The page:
Five year follow-up of non-invasive treatment for self-inflicted oral trauma in a child with cerebral palsy

Introduction: Cerebral palsy involves loss or impairment of motor function attributed to non-progressive disturbances occurring in the developing fetal or infant brain. Self-inflicted oral trauma is a recurrent parafunctional habit in individuals with cerebral palsy. Objective: Describe two treatment modes for self-inflicted oral trauma in a 6-year-old male patient with cerebral palsy over a 5-year follow-up period. Case presentation: The child had been having pain due to injuries to the mouth floor and lingual frenum regions. Initially, low-level laser therapy was applied to accelerate the healing process of the wounds. Five years later, the child started to present worse oral injuries and placement of a fixed oral appliance was proposed. Intraoral examination showed that the wounds had healed completely in response to the oral appliance. Conclusions: Different therapies may be useful to control the recurrence of self-inflicted oral injuries.


Introducción: La parálisis cerebral provoca una pérdida o deterioro de la función motora atribuida a trastornos no progresivos del desarrollo cerebral fetal o infantil. La lesión autoinfligida es un hábito parafuncional recurrente en personas con parálisis cerebral. Objetivo: Describir dos modalidades de tratamiento para las lesiones autoinfligidas en un niño de 6 años de edad con parálisis cerebral durante un periodo de seguimiento de 5 años. Presentación del caso: El niño presentaba dolor debido a lesiones en la región del suelo de la boca y el frenillo lingual. Inicialmente se aplicó terapia con láser de baja intensidad para acelerar el proceso de cicatrización de las heridas. Cinco años más tarde el niño empezó a presentar lesiones bucales más severas, por lo que se propuso la colocación de un dispositivo oral fijo. El examen intraoral mostró que las lesiones habían cicatrizado completamente en respuesta al dispositivo oral instalado. Conclusiones: Diferentes terapias pueden ser útiles para controlar la recurrencia de las lesiones orales autoinfligidas.

    • cerebral palsy;
    • tongue habits;
    • soft tissue injuries.
Palabras clave
    • parálisis cerebral;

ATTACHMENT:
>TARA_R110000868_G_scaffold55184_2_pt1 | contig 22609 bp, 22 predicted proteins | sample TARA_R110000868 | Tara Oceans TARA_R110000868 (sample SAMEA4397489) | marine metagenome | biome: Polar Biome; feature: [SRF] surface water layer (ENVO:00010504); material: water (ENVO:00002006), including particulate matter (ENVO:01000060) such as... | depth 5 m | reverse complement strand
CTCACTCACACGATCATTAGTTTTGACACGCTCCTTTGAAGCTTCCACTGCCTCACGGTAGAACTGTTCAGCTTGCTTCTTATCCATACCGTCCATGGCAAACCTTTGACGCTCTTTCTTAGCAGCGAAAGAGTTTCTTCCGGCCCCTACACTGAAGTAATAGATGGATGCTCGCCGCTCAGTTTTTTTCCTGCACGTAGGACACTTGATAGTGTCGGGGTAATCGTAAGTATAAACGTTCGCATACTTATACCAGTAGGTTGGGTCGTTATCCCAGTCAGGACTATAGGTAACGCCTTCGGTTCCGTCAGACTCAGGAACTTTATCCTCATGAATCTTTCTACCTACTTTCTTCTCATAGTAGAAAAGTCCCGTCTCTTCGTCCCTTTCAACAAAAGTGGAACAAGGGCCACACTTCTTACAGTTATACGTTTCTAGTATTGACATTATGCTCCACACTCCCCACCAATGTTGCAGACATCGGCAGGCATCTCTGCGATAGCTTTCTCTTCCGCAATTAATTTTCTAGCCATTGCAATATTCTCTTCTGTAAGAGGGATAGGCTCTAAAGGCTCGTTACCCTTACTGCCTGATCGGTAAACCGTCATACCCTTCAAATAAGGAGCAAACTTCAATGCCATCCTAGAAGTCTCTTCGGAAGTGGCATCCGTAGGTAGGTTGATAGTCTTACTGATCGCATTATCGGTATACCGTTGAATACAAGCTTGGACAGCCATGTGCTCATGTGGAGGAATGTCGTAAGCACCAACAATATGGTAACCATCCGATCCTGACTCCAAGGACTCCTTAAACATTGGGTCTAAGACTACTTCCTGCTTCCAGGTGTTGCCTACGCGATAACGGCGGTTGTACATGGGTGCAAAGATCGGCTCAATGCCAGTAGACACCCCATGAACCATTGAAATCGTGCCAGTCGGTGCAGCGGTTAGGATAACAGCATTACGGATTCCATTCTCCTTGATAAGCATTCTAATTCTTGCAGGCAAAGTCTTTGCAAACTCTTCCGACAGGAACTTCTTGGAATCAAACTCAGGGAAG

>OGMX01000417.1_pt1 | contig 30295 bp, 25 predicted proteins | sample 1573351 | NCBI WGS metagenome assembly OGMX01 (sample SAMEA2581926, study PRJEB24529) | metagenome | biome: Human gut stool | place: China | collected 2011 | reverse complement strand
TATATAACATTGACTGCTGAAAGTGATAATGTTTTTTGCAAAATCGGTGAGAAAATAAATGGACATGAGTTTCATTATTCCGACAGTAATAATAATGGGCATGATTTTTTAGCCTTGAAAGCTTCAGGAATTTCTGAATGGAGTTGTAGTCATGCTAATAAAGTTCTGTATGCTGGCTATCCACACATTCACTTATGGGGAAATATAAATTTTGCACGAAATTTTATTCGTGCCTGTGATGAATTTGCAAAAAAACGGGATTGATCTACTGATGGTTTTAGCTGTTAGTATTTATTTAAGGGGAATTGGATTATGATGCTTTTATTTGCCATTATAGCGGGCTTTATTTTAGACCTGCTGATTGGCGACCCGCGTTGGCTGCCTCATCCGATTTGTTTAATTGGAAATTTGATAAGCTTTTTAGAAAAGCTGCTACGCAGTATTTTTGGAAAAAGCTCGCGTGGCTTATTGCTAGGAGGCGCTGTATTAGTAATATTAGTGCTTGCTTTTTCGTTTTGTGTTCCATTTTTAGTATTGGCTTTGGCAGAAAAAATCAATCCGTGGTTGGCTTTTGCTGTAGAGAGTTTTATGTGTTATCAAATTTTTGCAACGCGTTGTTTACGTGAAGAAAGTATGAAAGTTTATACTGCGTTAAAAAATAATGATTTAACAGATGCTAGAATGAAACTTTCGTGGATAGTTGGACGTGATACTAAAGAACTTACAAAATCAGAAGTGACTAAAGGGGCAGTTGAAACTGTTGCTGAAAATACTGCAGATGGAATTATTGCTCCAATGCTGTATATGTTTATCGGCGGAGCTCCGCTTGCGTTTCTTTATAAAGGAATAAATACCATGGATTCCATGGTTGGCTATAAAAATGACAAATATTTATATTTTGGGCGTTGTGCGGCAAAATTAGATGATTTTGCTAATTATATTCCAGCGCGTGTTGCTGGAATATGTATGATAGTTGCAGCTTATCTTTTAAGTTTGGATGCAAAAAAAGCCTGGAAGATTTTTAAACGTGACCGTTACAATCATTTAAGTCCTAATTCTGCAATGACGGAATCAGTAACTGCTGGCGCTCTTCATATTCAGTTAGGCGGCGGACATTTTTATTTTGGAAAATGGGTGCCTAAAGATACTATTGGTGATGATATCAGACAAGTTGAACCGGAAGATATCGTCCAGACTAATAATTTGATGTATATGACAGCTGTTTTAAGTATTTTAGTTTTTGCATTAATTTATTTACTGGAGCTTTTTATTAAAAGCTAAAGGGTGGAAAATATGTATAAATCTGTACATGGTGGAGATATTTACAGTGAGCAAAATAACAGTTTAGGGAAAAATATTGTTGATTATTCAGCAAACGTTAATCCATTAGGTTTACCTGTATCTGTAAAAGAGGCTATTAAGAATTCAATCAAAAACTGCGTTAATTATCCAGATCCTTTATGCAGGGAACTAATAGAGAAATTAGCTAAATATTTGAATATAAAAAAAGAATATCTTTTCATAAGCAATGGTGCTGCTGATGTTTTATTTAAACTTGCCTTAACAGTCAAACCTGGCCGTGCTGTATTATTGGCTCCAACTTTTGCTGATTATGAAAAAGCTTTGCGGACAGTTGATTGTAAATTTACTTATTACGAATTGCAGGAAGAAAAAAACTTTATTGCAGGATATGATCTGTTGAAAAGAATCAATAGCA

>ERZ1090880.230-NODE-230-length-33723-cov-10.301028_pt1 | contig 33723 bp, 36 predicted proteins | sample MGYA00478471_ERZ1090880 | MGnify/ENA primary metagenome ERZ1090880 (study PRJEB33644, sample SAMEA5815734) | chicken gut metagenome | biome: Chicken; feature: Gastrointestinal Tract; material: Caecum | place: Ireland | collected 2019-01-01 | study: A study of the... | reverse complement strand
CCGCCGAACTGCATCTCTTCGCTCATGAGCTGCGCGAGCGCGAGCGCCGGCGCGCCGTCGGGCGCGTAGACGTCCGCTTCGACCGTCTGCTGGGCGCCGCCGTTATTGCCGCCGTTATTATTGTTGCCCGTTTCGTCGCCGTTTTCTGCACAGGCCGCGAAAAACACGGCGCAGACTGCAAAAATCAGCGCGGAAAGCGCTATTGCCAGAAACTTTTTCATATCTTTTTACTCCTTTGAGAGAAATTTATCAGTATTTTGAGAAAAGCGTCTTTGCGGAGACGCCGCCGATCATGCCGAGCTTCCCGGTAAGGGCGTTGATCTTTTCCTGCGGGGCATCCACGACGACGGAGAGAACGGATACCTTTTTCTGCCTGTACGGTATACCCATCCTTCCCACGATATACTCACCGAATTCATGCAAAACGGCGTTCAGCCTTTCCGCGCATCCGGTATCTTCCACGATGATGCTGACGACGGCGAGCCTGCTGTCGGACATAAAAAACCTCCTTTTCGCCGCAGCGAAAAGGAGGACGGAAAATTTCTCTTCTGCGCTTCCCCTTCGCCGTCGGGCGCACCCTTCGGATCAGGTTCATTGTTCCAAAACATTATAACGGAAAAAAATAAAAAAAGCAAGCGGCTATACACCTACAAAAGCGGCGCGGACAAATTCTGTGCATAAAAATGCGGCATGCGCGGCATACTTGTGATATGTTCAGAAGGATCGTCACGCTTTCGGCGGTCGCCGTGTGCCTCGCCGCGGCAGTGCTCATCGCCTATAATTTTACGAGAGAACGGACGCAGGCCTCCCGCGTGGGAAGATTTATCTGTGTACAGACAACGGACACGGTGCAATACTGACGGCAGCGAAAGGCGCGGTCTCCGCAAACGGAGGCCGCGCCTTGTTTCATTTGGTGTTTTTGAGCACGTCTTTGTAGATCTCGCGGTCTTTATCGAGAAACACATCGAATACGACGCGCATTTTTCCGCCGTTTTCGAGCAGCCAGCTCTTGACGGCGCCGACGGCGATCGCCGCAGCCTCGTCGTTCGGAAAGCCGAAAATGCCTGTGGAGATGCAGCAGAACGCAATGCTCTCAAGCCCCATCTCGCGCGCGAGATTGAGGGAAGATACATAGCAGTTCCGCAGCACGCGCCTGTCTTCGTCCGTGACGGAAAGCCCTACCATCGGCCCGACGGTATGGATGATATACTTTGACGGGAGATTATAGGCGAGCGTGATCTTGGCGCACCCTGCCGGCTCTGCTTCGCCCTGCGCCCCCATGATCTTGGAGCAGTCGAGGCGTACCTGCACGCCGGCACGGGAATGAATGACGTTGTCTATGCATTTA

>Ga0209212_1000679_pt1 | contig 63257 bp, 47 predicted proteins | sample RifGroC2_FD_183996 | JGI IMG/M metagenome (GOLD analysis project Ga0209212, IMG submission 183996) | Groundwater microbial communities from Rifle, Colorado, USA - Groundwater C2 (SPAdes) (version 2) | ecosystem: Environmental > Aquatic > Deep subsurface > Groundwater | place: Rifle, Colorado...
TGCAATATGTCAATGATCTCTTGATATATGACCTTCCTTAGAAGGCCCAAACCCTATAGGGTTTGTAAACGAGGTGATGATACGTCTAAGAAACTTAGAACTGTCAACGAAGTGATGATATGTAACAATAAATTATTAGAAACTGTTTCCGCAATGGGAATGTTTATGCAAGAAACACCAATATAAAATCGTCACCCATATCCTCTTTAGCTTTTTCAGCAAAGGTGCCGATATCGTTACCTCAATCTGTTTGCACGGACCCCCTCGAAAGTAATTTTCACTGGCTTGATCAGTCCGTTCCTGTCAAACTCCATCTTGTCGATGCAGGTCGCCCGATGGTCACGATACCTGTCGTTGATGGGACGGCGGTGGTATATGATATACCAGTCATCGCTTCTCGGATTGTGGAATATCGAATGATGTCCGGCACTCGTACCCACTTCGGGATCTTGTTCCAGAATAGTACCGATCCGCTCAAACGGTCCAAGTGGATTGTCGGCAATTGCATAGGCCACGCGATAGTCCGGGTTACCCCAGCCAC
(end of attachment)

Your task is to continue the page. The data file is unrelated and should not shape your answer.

• hábitos linguales;
    • lesiones en tejido blando.


Cerebral palsy (CP) describes a group of permanent disorders that involves loss or impairment of motor function and is attributed to non-progressive disturbances in infant brain. CP motor disorders are often accompanied by secondary musculoskeletal problems and disturbances of sensation, perception, cognition, communication and behavior.(1) This condition is the most common cause of severe physical disability in childhood with prevalence of 2.4 per 1 000 children.(2)

Self-inflicted injuries have been described as uncoordinated myotonic activity of select masticatory muscles and the tongue following neurological damage in individuals with moderate to severe neurological impairments. The chewing movements produced are clenching spasms, biting, gnawing and bruxing.(3,4) Different approaches can be used to prevent and treat self-inflicted oral injuries in individuals with CP, such as oral appliances, botulinum toxin type A neuromuscular block and oral surgery. Low-level laser therapy (LLLT) has also been found to be effective when applied to traumatic injuries in patients presenting self-inflicted oral trauma.(5,6,7,8)

Few case reports involving children with CP with self-inflicted oral trauma are described in the literature.(6) Moreover, no previous study described the use of different treatment modalities for the management in the same patient. Thus, the aim of this case report was to describe two treatment modalities (LLLT and fixed oral appliance) for self-inflicted oral trauma in a 6-year-old male with quadriplegic spastic CP over a 5-year follow-up period.